The number of jobs in Northern Ireland reached a record high of 778,240 in March, according to latest official figures.
The increase represents a growth of 2% (15,580 jobs) compared to March last year.
The publication of the Quarterly Employment Survey and Labour Market Report, both released yesterday, also showed private sector jobs at their highest ever level.
However, Tina McKenzie of the Federation of Small Businesses said that the positive job figures should not be taken for granted as firms continue to face uncertainty about the future landscape.
"These further positive employment figures are certainly to be welcomed, showing the dynamism of our local SMEs who continue to create jobs in uncertain conditions, serving as the engine room of the local economy," she said.
"We must, however, not take these figures for granted, other economic indices have shown some signs of a slowdown ahead.
"FSB's latest Small Business Index showed that seven out of 10 firms aren't expecting performance to improve in the next quarter.
"In order to create the right economic landscape for smaller businesses to prosper, the incoming prime minister must remedy the Brexit impasse as soon as possible.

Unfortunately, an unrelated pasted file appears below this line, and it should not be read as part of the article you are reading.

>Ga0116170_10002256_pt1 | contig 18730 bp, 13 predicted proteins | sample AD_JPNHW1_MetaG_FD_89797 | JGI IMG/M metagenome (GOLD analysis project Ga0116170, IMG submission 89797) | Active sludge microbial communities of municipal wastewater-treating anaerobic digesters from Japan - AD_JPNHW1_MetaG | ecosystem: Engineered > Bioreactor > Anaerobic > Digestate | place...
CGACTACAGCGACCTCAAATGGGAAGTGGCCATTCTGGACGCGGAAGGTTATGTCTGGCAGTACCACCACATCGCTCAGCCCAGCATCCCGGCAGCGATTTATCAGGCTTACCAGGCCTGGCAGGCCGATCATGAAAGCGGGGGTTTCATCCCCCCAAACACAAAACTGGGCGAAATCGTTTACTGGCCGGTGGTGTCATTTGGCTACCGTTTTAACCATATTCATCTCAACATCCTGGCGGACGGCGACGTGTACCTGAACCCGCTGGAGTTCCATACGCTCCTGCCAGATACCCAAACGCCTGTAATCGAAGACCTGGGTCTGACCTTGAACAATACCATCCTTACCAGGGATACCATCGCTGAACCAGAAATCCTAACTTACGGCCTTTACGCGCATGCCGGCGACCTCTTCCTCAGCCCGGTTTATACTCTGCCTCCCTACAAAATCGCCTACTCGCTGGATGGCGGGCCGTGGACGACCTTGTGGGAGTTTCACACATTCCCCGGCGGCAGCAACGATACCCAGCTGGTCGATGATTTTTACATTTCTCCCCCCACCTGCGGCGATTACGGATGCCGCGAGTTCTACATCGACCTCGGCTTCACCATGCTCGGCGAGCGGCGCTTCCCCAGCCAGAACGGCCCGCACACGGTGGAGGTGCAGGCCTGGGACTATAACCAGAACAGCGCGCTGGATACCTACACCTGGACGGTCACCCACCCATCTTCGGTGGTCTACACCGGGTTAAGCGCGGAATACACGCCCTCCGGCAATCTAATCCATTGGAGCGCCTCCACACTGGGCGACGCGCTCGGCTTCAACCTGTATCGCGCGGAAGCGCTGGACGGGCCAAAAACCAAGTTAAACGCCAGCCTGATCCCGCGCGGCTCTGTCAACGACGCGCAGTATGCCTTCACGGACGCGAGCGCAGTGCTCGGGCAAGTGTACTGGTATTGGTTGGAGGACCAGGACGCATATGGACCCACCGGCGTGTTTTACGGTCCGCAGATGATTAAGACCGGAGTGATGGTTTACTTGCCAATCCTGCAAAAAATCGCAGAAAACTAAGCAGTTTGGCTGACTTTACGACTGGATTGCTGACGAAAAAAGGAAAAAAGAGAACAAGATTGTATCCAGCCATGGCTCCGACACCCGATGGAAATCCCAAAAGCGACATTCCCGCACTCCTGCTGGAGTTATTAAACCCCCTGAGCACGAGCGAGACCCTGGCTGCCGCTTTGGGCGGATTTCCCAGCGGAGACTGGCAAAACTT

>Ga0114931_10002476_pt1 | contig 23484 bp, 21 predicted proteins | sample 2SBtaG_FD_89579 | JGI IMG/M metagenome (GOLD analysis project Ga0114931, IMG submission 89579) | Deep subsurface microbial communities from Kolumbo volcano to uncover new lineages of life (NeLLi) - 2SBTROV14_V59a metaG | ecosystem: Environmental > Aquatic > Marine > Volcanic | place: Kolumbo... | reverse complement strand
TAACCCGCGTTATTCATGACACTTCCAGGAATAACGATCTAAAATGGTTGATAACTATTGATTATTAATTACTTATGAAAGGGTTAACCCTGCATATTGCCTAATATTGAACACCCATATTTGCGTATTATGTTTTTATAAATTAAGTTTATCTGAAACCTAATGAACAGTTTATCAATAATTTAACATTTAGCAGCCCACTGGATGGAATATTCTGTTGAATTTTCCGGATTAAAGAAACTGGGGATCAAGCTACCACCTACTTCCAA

"In Northern Ireland, the political parties must find consensus to restore devolved government, so important projects, such as on broadband and infrastructure, can progress and small businesses can receive the support they deserve."
The Quarterly Employment Survey looks at around 6,000 companies and covers all employers with 25 or more employees and all public sector employers. Over the past year almost a third of additional jobs have come in healthcare, wholesaling and IT.
The number of both full and part-time jobs increased over the year, with full-time jobs accounting for 69% of the annual increases.
Meanwhile, other labour market figures suggest that in the past quarter the unemployment rate here remained close to a record low at 3.1%.
The employment rate, the percentage of working age adults in employment, was at a joint record high 71.3%.
The economic inactivity rate remains the highest of any UK region at 26.4%, according to the report.
Economic inactivity refers to people of working age who are neither in work or looking for a job. The local rate is persistently above the UK average.
The report has also highlighted the ongoing problem of long-term unemployment here.
More than 40% of people without jobs here had been unemployed for more than a year. This compares to 27.7% in the UK.
The number of confirmed redundancies over the most recent 12 months was 16% higher than in the previous 12 months - up from 2,165 to 2,501 - and 323 redundancies were proposed in the month of May.